With over a hundred events at over a dozen venues, crowd sizes have exploded since the first event, and tickets are routinely sold out. Bryan estimated that some 5,000 people participated in last year's festival, which expanded its celebration of food and culture, bringing several nationally known chefs to host culinary classes and tastings at Brightwater: A Center for the Study of Food in Bentonville. The Roots Fest gives back to the region by partnering with Feed Communities, a nonprofit organization that strives to make healthy food more accessible. And, through the years, the founders have made sure that there is plenty of free programming -- including movie screenings, musical performance and culinary classes -- to benefit the community.
"It's been nine years of work and effort," says Gawthrop. "In the beginning, I think we were humbled that there was any response, and we were thankful. We also saw the need, that there is a big hole in the music scene here for something this style. Over time, it would ebb and flow -- we would have so-so years and great years, but we were learning the whole time. There was always data mining going on. For the last couple of years, we've had great acts and great culinary programming and doing great promotions, so there has been some expectation of success. We've been working hard and putting our best foot forward for a while now."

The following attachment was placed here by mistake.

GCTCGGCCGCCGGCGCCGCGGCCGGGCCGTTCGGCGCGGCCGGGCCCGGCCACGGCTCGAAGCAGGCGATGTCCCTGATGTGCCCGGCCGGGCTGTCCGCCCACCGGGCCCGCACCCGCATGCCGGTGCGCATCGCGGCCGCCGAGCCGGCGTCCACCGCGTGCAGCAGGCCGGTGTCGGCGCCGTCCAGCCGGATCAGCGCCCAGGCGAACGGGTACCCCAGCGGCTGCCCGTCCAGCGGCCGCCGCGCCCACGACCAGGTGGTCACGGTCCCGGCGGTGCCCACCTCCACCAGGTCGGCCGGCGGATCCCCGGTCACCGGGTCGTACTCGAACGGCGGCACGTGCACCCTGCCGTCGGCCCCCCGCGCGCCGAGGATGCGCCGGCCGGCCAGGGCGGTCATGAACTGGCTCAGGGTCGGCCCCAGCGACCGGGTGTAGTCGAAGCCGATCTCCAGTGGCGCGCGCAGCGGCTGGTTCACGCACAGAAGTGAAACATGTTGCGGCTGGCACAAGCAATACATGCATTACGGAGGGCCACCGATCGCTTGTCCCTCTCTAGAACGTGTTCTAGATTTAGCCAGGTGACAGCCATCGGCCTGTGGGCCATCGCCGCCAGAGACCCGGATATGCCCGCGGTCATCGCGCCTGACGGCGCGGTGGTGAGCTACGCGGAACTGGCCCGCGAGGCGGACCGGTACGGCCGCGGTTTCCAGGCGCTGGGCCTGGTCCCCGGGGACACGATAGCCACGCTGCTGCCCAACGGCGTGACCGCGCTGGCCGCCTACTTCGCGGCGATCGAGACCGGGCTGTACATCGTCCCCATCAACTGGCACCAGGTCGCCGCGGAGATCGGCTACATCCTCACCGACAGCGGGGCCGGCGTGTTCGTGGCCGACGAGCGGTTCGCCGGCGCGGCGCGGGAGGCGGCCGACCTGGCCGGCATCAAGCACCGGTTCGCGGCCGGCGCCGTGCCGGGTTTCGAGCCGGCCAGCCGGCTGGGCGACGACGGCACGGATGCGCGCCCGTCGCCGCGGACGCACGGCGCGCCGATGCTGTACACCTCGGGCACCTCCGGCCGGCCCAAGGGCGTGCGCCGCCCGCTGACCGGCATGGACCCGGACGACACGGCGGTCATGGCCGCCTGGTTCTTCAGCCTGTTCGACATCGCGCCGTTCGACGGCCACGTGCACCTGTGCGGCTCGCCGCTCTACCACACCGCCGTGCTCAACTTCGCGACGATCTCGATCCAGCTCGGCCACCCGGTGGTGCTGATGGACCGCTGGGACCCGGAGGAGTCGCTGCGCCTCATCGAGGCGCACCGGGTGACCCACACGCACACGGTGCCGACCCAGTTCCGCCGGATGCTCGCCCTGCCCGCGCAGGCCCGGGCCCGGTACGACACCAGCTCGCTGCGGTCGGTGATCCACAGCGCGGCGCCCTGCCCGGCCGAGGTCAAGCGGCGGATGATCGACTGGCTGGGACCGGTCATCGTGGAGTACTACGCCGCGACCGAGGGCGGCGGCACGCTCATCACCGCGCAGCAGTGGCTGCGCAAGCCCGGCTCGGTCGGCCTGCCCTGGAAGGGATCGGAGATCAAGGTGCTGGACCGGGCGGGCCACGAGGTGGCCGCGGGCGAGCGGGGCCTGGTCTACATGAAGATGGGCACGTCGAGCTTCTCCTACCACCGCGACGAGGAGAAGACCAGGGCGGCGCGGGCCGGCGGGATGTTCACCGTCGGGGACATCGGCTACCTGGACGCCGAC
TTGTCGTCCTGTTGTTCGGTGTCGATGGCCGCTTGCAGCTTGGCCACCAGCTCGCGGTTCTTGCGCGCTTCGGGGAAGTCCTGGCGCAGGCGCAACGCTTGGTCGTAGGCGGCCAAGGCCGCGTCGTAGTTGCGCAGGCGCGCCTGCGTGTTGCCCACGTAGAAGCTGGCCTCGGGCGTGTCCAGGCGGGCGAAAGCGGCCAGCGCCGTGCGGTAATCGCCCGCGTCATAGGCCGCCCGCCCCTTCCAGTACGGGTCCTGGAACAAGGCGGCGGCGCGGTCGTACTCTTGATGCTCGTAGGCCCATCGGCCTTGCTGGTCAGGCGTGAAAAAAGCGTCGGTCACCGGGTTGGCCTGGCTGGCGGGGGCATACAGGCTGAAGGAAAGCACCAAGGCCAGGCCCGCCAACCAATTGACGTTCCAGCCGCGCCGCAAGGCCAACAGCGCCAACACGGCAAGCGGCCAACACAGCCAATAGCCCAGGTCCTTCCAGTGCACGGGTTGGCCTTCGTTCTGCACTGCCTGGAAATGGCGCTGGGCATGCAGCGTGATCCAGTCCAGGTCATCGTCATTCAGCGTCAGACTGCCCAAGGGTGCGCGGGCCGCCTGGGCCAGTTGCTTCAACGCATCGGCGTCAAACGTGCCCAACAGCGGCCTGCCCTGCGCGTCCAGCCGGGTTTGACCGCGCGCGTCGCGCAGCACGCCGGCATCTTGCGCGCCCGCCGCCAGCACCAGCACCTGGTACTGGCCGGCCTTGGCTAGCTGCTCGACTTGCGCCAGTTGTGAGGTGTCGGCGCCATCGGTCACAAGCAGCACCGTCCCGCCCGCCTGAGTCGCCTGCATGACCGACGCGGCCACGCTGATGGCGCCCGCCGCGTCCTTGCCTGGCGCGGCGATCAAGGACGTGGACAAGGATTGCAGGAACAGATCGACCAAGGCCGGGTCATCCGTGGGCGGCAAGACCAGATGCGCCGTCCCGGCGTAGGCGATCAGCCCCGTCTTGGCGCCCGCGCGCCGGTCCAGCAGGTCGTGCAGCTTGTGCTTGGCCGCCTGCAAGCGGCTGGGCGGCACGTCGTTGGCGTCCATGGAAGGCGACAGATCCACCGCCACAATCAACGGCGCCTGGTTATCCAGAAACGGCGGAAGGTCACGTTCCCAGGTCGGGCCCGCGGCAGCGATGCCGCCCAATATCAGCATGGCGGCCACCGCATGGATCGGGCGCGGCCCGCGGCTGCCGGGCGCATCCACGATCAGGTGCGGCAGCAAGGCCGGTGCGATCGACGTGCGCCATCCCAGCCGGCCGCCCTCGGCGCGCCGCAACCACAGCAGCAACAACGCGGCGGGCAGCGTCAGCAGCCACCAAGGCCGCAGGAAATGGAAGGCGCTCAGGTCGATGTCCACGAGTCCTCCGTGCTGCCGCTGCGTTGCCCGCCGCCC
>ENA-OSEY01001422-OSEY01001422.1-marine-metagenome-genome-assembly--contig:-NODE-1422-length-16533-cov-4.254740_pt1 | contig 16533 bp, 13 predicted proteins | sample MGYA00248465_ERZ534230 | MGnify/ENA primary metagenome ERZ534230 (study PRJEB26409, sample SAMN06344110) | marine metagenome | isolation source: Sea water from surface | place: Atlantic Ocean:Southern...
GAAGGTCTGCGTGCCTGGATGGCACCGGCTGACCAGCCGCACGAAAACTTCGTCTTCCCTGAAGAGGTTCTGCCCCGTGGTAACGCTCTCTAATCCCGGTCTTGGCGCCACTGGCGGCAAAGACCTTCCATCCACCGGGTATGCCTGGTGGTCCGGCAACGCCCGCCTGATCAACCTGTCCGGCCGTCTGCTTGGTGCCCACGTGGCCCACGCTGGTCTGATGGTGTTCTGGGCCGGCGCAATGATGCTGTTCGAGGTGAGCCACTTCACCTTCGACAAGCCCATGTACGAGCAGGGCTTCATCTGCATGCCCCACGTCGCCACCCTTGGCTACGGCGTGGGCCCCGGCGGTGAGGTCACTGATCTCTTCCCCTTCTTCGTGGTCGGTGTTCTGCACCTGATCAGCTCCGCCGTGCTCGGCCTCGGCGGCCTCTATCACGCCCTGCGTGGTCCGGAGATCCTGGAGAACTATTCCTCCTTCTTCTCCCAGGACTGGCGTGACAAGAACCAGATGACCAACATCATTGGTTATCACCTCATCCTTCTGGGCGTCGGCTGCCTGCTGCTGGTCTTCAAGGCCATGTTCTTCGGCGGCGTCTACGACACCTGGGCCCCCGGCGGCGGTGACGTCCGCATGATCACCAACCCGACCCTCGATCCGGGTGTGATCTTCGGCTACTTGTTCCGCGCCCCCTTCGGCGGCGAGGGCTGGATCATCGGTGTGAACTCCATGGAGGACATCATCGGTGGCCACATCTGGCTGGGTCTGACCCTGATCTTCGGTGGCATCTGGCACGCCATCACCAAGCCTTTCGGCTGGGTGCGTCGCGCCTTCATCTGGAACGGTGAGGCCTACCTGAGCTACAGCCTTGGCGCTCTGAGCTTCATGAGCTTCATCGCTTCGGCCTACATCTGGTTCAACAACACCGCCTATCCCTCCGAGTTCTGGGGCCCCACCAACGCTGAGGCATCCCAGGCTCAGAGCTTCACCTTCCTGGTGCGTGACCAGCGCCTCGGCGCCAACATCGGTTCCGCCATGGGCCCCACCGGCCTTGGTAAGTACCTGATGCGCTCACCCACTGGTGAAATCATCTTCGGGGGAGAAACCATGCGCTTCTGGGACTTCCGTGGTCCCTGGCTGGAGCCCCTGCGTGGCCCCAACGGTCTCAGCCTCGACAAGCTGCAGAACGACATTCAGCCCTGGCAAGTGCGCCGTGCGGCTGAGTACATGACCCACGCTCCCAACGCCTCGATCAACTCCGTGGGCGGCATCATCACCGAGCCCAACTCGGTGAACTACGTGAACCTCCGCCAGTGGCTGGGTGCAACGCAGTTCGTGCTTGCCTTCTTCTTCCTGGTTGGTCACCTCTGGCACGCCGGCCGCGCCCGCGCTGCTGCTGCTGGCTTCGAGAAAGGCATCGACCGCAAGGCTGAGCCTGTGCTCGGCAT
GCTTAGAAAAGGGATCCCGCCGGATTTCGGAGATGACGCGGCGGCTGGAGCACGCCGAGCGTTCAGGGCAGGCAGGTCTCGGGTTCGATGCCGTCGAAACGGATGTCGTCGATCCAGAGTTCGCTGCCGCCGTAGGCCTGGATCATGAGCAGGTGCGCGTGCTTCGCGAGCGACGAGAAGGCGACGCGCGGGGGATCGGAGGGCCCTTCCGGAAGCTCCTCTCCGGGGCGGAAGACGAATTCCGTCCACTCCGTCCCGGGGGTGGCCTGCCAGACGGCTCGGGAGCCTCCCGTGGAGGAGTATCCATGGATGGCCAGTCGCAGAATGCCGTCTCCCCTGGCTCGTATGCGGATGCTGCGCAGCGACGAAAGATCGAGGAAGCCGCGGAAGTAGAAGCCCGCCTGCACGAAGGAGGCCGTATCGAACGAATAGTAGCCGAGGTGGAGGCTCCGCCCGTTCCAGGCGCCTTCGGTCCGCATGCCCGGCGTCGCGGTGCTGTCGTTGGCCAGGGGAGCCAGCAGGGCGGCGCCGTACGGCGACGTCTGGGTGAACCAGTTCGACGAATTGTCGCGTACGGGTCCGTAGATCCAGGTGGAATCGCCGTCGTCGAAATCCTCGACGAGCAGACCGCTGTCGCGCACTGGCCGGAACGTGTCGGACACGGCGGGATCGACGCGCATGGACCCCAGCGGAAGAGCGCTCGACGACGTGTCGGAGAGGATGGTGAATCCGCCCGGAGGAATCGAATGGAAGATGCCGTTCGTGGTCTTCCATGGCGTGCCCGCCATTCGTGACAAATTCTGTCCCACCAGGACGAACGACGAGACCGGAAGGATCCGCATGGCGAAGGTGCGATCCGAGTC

Bernice says she particularly loves the collaboration she sees going on around her during the week of the festival.
"And it's not just musicians or chefs," she says. "[Singer-songwriter] Darrell Scott was really impressed by our solar power that we used -- Flint Richter with Richter Solar Energy powers several of our stages. Darrell was really intrigued and wanted to know more about it, and they started talking -- and Flint and [wife] Melissa drove out to his property in Tennessee where he was building an off-the-grid cabin. All because they met at the Roots Fest and had that spark of interest to teach each other. We love when that happens."
Both Hembrees are vocal and effusive in their gratitude for the help they get from the city of Fayetteville and the many volunteers who assist with the festival each year. But, in the end, it's the original trio who does the bulk of the year-round planning for the festival. And Bryan says it is, indeed, a year-round effort.
"Last year, the festival ended on the 27th of August, and, two weeks later, Bernice and I were in Nashville at this big conference, meeting with agents and starting that process right away," he says. "I used to think we could end the festival and take two months off, but it's pretty much right back at it, now."
"[They don't] do it for money," says Blain. "Because they don't make any money. Bryan is really taking one for the team because he spends all year doing this for very little return. It's a labor of love."